Doctors often arrange for an Hct test if a person complains of symptoms associated with a low hematocrit. A drop in Hct levels could be that red blood cells are getting destroyed quicker than the body can make them, or the body isn’t creating enough of them.
Symptoms of low hematocrit include the following;
- Shortness of breath
- Feelings of dizziness or light-headedness
- Frequent headaches
- Chest pain
- Clammy skin that looks pale
- Lack of concentration
- Shortness of breath
- Heavy menstrual cycles
What to do for abnormally low hematocrit levels?
Doctors advise blood transfusions or intravenous blood if the tests show deficient RBCs. In some cases, if the body cannot make RBCs due to an existing or underlying health condition, the doctor might prescribe some medication to help stimulate new RBCs. A healthy diet rich in all essential nutrients, vitamins, and folic acid is also beneficial in preventing anemia.
Just because you have low hct levels does not necessarily mean you suffer from the above medical complications. Your health practitioner will perform another medical diagnosis through further tests to help ascertain and determine what’s going on (Goodnough & Schrier, 2014).
What does it mean if your hematocrit is high?
Anyone experiencing the below-listed symptoms is indicative of hematocrit being higher than usual. In case of any of these signs and symptoms, you should consider your doctor about whether or not an hct test is needed for you. These symptoms include;
- Flushed skin
- Shortness of breath
- Pain in the joints
High hct levels mean your RBCs are abnormally high and could be indicative of the below given medical conditions:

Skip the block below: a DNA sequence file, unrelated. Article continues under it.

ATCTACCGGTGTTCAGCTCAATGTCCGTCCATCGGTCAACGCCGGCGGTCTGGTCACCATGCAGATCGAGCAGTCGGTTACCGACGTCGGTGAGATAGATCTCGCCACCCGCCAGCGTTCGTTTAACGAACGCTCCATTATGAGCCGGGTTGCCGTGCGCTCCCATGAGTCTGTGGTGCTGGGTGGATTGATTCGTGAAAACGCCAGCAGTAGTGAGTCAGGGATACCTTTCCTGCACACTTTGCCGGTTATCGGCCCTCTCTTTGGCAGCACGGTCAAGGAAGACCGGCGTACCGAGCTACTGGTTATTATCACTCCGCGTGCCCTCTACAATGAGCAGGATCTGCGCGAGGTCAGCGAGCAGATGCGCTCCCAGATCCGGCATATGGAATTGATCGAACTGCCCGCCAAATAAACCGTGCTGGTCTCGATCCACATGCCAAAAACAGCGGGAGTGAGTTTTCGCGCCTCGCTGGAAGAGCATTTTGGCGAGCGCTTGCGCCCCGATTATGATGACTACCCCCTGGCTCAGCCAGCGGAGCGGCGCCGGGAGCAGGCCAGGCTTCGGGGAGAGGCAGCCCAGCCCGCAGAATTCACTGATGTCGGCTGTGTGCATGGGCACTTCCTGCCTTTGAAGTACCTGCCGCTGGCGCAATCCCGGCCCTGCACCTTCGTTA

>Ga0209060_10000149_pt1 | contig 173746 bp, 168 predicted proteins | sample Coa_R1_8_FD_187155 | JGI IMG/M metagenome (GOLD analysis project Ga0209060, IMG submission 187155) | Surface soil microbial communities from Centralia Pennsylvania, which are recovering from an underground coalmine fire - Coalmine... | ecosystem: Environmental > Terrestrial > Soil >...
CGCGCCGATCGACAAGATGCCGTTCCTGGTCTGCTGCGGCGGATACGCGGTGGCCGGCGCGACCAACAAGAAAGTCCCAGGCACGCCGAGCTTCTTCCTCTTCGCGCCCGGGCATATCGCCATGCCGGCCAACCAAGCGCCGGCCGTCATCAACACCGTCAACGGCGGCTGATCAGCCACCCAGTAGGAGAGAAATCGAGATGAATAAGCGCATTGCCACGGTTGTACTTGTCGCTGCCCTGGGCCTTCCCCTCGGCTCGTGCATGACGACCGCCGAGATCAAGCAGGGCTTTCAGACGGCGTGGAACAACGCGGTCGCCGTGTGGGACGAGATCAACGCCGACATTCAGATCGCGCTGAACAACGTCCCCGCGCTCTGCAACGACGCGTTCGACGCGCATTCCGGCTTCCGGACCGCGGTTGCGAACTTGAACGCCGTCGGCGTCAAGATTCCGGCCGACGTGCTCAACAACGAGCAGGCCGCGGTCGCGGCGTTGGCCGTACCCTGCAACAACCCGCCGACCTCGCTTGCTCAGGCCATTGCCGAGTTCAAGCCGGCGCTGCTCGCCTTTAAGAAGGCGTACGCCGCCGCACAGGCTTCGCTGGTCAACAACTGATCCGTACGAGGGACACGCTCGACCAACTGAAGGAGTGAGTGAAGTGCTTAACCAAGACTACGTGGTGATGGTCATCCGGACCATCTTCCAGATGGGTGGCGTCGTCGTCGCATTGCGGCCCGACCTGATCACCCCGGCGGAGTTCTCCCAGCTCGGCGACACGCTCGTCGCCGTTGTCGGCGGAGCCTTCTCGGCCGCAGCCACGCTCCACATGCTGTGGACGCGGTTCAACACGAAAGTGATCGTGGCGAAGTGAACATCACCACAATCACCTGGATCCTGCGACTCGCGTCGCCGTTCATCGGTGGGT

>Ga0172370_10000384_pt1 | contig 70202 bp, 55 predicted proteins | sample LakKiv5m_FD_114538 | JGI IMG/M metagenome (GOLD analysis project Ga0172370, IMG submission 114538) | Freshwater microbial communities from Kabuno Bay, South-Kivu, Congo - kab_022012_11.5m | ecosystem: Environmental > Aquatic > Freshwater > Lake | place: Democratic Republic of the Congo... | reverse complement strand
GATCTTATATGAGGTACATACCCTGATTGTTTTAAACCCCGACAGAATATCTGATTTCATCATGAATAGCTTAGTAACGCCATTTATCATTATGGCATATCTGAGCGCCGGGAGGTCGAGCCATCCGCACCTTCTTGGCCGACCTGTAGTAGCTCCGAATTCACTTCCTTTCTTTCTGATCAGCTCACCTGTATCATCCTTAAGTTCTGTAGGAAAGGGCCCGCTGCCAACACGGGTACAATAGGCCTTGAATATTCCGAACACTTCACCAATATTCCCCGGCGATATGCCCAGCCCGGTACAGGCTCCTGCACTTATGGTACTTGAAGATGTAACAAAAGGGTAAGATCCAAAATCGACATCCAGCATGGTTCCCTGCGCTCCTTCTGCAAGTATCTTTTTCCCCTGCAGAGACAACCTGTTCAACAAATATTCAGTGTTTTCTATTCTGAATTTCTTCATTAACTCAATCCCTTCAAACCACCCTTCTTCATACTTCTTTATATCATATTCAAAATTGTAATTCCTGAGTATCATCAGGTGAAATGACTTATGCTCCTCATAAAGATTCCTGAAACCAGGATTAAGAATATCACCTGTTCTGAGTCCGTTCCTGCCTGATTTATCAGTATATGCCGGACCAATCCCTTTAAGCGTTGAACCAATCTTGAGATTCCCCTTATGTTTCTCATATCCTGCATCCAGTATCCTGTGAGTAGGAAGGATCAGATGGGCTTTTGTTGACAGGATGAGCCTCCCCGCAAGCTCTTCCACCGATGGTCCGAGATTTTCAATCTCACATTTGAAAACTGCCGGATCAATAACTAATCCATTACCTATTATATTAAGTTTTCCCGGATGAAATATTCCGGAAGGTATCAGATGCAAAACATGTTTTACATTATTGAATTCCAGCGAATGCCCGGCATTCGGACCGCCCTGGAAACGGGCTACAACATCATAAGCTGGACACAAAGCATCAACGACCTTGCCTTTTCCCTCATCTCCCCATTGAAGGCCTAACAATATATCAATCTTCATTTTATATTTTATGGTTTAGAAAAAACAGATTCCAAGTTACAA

- Erythrocytosis (a condition in which your body makes too many red blood cells (RBCs))
- Carbon monoxide poisoning (when carbon monoxide builds up in your bloodstream)
- Congenital heart disease (an abnormality in the heart that happens before birth)
- Bone marrow disease (polycythemia vera)
- Posterior reversible encephalopathy syndrome (for example, from high blood pressure)
- COPD (chronic obstructive pulmonary disease) exacerbation
- Retinopathy (eye blood vessel damage)
- Pulmonary fibrosis (scarring of the lungs) and pulmonary hypertension
- Less oxygen in the blood (often due to lung conditions)
- Sleep apnea
- Capillary leak syndrome (leaky blood vessels)
- Cystic fibrosis
- Eclampsia (pregnancy complications)
- Hyponatremia (low blood sodium)
- Metabolic syndrome
- Necrotizing pancreatitis (for example, from alcohol abuse)
- Ovarian hyperstimulation syndrome (for example., from fertility treatments)
Abnormally high hct levels of RBCs do not warrant that you are suffering from any of the above-listed health conditions. Your health practitioner will diagnose the reasons for your high hct levels and whether or not you have any of the above medical conditions.
What Causes high hematocrit (HCT) Levels?
A high hematocrit level happens when the body needs increased oxygen because;
- You live at a high altitude, and your RBC production naturally increases to compensate for the lower oxygen supply there.
- Workplace pollution
- Your sleeping position (head tilted downward)
- Being male
- Being obese
- Army/Military training
- You are a smoker
High hct levels are less common because
- Your RBC production increases to compensate for deficient blood oxygen levels because of improper lung and heart functioning.
- The bone marrow is forming too many RBCs
- You are on drugs like erythropoietin (EPO) that stimulate RBC production
What to do for abnormally high hematocrit levels?
Some lifestyle changes like quitting cigarette smoking and remaining hydrated help lower abnormally high hematocrit levels. Some medications, like aspirin, are also prescribed to prevent the formation of blood clots due to increased red blood cells.
Other medicines that health practitioners may prescribe for high medications that doctors prescribe for high red blood cells are likely to emphasize treating medical conditions responsible for producing too many red blood cells, like bone marrow or heart disease.
Bloodletting (Phlebotomy) is a common technique to reduce abnormally high red blood cell counts. In this procedure, the blood is withdrawn from the veins to make them thinner.